Humiliation peels back the layers of civility. If you keep rubbing, keep digging, keep searching through the muck and grime of ‘what should be,’ you will find the rawness underneath. That rawness is where you find the goodness. It’s all there, mixed in together in the shadow, in the dark places we aren’t supposed to look. So perhaps I am a bit of an excavator also, a trash picker, if you will. I pick out the extraneous matter, the layers of conventionality and civility, and give you back your id. The experience of having sexual psychic waste excavated, recycled, and returned all shiny, renewed, and loved, makes another person’s trash this person’s treasure.
I am a multi level performer and activist. If I am performing, I am illuminating the actions within the work. In This is What [You] Want I was active and I performed. I was fully engaged and connected with my immediate audience, the charger, and oblivious of anyone observing who might’ve been considered and audience.
People often take temporary fantasy roles in BDSM play, (sometimes living them 24/7) that I would call performance. These private ‘performances’ can facilitate psychic waste management. For clarification, there are many scenarios, but here is one: perhaps a straight woman wants to be ‘taken’ by a man, but does not trust a man to do it. I perform as the man, the perpetrator, and she as the hapless helpless ‘victim’. Thus, in realising her desire, we can help restore or “recycle” the complexity of her being and allow for a more actualized self to emerge. Ideally, this occurs with all of my clients, whether they be cognizant of it or not. In the end, if the fantasy is realized safely and without judgement then the client is released of their psychic waste, (this uncomfortable desire), in order to return to so called “civilization”.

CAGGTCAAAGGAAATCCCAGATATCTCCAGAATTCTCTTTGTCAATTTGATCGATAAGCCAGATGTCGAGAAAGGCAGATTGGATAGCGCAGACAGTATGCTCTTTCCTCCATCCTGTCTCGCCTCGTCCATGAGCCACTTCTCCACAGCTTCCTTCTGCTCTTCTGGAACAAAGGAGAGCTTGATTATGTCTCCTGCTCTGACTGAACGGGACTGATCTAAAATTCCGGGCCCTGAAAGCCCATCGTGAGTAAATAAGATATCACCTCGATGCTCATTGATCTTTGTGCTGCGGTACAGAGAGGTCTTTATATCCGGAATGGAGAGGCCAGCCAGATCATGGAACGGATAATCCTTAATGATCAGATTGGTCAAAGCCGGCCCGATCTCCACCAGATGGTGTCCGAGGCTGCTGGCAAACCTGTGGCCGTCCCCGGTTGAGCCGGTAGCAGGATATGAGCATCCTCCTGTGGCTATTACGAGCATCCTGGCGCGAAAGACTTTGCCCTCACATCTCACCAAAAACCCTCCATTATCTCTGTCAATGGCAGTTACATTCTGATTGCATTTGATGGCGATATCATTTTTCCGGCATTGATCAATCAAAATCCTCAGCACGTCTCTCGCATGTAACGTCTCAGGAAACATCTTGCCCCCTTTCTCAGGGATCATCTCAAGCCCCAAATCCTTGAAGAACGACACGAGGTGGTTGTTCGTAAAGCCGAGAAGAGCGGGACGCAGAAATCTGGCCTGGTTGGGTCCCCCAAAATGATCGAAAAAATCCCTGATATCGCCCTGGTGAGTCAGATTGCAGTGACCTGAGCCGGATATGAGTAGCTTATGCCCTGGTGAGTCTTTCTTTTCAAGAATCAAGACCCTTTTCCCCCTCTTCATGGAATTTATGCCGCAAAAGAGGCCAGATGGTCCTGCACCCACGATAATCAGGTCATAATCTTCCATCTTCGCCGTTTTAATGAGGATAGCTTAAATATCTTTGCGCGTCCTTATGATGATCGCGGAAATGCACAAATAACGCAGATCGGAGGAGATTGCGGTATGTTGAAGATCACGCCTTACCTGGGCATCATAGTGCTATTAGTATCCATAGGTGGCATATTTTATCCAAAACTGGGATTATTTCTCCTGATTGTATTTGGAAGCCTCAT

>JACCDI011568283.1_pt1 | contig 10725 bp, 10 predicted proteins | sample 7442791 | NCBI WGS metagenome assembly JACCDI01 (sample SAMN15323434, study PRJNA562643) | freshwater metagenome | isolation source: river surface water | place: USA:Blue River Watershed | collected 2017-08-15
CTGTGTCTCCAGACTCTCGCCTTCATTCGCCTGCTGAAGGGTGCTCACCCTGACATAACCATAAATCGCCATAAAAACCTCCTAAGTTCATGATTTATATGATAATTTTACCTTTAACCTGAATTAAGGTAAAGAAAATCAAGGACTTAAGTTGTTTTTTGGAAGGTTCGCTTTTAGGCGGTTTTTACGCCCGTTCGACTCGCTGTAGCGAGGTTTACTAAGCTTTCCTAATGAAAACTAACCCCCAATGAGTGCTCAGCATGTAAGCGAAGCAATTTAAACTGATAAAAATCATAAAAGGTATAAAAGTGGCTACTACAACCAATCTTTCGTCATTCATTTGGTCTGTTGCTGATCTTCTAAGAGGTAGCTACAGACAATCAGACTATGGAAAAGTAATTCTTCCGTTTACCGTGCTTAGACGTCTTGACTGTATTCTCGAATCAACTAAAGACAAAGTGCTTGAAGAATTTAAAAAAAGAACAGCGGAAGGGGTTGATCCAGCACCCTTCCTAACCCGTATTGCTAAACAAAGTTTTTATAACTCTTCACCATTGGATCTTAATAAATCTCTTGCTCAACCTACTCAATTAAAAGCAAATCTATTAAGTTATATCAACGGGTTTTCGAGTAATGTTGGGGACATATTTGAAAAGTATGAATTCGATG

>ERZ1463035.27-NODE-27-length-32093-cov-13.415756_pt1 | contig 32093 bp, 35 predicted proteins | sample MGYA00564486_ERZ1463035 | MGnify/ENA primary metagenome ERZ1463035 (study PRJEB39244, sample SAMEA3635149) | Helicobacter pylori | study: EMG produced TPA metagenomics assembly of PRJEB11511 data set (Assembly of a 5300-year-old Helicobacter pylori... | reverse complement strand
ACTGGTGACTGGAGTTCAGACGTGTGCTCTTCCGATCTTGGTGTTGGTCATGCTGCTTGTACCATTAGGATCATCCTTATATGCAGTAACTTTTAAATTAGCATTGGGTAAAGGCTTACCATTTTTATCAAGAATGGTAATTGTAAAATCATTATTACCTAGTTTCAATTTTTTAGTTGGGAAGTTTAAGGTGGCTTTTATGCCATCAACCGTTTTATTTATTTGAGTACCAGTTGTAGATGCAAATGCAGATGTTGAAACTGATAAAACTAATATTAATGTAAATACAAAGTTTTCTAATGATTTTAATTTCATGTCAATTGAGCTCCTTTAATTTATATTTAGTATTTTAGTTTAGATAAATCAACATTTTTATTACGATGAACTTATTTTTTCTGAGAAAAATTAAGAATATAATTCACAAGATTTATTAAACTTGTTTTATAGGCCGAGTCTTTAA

When I see clients privately, obviously no one is watching, (unless pre arranged), but I still have an audience, the client, (who also acts as talent, as I bid their doing, recipient, as I serve their needs, and as a receptacle for “waste”, as I help recycle their unwanted psyche). My role is always performative, and always active, but never a false construct.
Sometimes fantasy is a “false” reality, but it is never fake. This Is What [YOU] Want was not fake either.
That said, my work is not generally performance, I’m not sure to what extent I would say my participation in This Is What [YOU] Want was a performance. In my “pod” alone, I would say perhaps not, but together, with all its fantastic layers, “This Is What You Want” made theatrical history. I can unequivocally say that the piece was “performance” as it had a veritable show of multiple layers, theatrics, heart, performers, audience, narrative, non linear art show, and desire. Perhaps my little fragment did also.
Republished with permission. Originally published in George, Doran, Hargreaves, Martin, Shaw, Thom and Wills, Tessa eds. Dance Theatre Journal 25.2. London: Laban, 2013. Print.